I picked this up not knowing that it was Christian fiction but I was pleasantly surprised. There is a fair amount of reference to prayer but the plot and events don't make you feel like you are watching an after school special on religion. The characters are well developed and storyline is intriguing. I recommend this book to CF fans as well as fans of historical fiction or romantic themes. The main character is a bit of a prude but it is to be expected I suppose.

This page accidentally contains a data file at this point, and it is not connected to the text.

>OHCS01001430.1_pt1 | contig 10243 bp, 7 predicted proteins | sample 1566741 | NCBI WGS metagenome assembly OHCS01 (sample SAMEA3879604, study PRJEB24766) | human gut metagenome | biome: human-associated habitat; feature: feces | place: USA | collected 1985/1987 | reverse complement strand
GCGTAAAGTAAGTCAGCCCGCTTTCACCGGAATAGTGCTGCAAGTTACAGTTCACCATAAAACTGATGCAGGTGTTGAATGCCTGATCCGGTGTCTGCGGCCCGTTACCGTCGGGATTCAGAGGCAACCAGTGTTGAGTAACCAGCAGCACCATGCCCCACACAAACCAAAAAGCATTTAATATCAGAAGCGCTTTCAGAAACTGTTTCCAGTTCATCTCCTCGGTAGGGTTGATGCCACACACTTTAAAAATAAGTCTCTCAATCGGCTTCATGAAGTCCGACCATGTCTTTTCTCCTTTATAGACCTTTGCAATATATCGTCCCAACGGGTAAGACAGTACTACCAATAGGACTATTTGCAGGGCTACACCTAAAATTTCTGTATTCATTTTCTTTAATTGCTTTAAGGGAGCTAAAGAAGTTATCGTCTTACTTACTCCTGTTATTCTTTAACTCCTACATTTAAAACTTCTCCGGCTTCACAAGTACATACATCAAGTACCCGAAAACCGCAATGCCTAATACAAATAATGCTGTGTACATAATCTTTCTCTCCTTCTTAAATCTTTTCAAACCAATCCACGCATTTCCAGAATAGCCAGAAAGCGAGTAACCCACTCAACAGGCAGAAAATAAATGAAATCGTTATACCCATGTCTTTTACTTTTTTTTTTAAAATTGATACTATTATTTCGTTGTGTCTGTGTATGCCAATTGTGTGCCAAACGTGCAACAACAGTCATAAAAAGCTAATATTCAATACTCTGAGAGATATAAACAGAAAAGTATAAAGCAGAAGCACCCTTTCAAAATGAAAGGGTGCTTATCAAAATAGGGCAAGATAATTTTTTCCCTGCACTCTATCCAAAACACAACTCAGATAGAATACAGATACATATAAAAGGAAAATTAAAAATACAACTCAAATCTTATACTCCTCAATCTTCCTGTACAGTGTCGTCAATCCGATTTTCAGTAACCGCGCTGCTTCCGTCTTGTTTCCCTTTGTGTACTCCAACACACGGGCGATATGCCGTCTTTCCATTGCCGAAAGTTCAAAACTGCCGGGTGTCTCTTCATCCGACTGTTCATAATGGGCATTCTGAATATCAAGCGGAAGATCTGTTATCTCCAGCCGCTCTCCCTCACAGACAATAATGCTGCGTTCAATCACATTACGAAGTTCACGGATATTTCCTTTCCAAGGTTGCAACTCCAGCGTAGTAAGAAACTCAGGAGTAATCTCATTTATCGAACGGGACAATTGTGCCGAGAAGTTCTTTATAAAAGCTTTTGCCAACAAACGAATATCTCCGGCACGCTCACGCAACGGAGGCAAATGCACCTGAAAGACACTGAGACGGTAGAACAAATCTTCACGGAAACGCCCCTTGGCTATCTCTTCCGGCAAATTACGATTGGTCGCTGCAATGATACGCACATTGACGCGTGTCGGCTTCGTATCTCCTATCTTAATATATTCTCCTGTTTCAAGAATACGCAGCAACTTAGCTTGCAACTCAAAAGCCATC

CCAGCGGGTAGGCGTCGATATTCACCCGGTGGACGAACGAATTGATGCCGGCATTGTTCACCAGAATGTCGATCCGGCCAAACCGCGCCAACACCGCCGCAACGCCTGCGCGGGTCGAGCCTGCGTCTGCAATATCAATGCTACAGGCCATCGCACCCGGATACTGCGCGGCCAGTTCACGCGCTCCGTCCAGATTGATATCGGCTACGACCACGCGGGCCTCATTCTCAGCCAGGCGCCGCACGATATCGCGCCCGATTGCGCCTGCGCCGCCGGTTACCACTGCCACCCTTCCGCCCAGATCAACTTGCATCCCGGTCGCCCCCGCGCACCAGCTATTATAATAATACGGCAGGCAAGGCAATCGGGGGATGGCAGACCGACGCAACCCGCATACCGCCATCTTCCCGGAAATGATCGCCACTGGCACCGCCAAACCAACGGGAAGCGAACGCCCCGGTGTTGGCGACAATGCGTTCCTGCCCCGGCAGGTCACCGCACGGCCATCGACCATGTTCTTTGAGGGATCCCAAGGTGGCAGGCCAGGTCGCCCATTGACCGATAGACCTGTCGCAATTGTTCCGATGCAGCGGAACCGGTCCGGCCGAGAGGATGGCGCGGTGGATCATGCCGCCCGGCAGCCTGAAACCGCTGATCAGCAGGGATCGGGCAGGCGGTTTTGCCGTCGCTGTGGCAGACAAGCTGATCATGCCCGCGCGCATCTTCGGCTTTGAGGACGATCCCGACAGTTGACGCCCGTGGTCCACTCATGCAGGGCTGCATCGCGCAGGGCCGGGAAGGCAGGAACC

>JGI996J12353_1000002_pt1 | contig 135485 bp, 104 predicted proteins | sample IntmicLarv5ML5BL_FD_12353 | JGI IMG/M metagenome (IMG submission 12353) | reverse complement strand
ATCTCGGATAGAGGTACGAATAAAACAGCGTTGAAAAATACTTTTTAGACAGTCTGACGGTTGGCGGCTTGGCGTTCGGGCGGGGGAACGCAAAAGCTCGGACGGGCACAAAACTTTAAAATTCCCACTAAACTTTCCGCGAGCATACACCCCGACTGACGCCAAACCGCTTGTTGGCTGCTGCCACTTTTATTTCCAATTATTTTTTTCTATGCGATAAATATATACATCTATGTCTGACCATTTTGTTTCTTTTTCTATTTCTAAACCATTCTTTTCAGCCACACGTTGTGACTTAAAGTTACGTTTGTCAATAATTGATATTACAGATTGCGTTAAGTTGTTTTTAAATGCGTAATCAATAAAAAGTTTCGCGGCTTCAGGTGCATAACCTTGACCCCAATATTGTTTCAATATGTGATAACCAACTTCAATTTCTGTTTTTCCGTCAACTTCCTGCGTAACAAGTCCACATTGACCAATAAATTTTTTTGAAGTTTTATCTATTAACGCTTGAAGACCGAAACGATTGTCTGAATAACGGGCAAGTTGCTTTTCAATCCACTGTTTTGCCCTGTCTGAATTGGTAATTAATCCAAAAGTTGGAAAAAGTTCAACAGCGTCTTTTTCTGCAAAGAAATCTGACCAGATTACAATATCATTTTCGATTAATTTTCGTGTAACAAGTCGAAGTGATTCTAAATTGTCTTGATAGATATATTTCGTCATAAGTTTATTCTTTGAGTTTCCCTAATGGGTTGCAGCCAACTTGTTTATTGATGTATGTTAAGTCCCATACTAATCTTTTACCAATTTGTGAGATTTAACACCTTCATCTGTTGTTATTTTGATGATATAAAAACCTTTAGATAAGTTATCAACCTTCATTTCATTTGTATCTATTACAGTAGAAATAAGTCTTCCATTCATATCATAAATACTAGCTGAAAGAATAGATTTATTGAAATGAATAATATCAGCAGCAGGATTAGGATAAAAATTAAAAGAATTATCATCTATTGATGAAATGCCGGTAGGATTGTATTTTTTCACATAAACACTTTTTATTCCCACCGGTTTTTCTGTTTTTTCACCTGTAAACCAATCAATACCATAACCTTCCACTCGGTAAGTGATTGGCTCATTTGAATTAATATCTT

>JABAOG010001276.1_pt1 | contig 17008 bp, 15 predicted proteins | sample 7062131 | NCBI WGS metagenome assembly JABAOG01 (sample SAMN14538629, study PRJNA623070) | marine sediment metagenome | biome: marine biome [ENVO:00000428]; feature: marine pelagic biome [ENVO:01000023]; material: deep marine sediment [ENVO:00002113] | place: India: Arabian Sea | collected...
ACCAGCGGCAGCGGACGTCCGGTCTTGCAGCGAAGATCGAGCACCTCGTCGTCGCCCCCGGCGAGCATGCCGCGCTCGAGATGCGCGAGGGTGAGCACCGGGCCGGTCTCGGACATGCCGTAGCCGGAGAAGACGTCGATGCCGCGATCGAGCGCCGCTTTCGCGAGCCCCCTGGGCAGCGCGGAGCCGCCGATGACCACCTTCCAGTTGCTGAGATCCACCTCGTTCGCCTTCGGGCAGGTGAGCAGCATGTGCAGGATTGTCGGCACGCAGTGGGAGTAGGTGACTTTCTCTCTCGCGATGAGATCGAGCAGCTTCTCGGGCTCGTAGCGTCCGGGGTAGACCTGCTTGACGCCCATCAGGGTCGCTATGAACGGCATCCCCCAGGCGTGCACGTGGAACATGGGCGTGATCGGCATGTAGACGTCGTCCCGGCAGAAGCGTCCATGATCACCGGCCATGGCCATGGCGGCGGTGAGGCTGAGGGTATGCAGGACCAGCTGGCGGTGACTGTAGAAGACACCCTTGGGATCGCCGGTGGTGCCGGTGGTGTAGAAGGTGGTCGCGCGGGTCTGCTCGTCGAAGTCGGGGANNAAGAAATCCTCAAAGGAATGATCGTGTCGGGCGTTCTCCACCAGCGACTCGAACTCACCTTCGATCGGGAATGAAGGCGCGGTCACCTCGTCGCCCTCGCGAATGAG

rsstick on LibraryThing More than 1 year ago
The Apothecary's Daughter is an exceptionally well-written Regency novel. The female protagonist, Lilly Haswell, at 18 years is filled with longing for her mother who deserted the family, and for escape from the drudgery of her life in a small village apothecary shop. She has the opportunity to realize some of her dreams for a time, but then must return when her father's health fails.The characters grow and develop in the course of the story. There are several romantic prospects for Lilly, but the reader is kept guessing who "the one" is until the very end. The plot keeps moving with many unexpected twists and turns. The book was entertaining, but also emotionally-moving.
jeffersonsambrosia on LibraryThing More than 1 year ago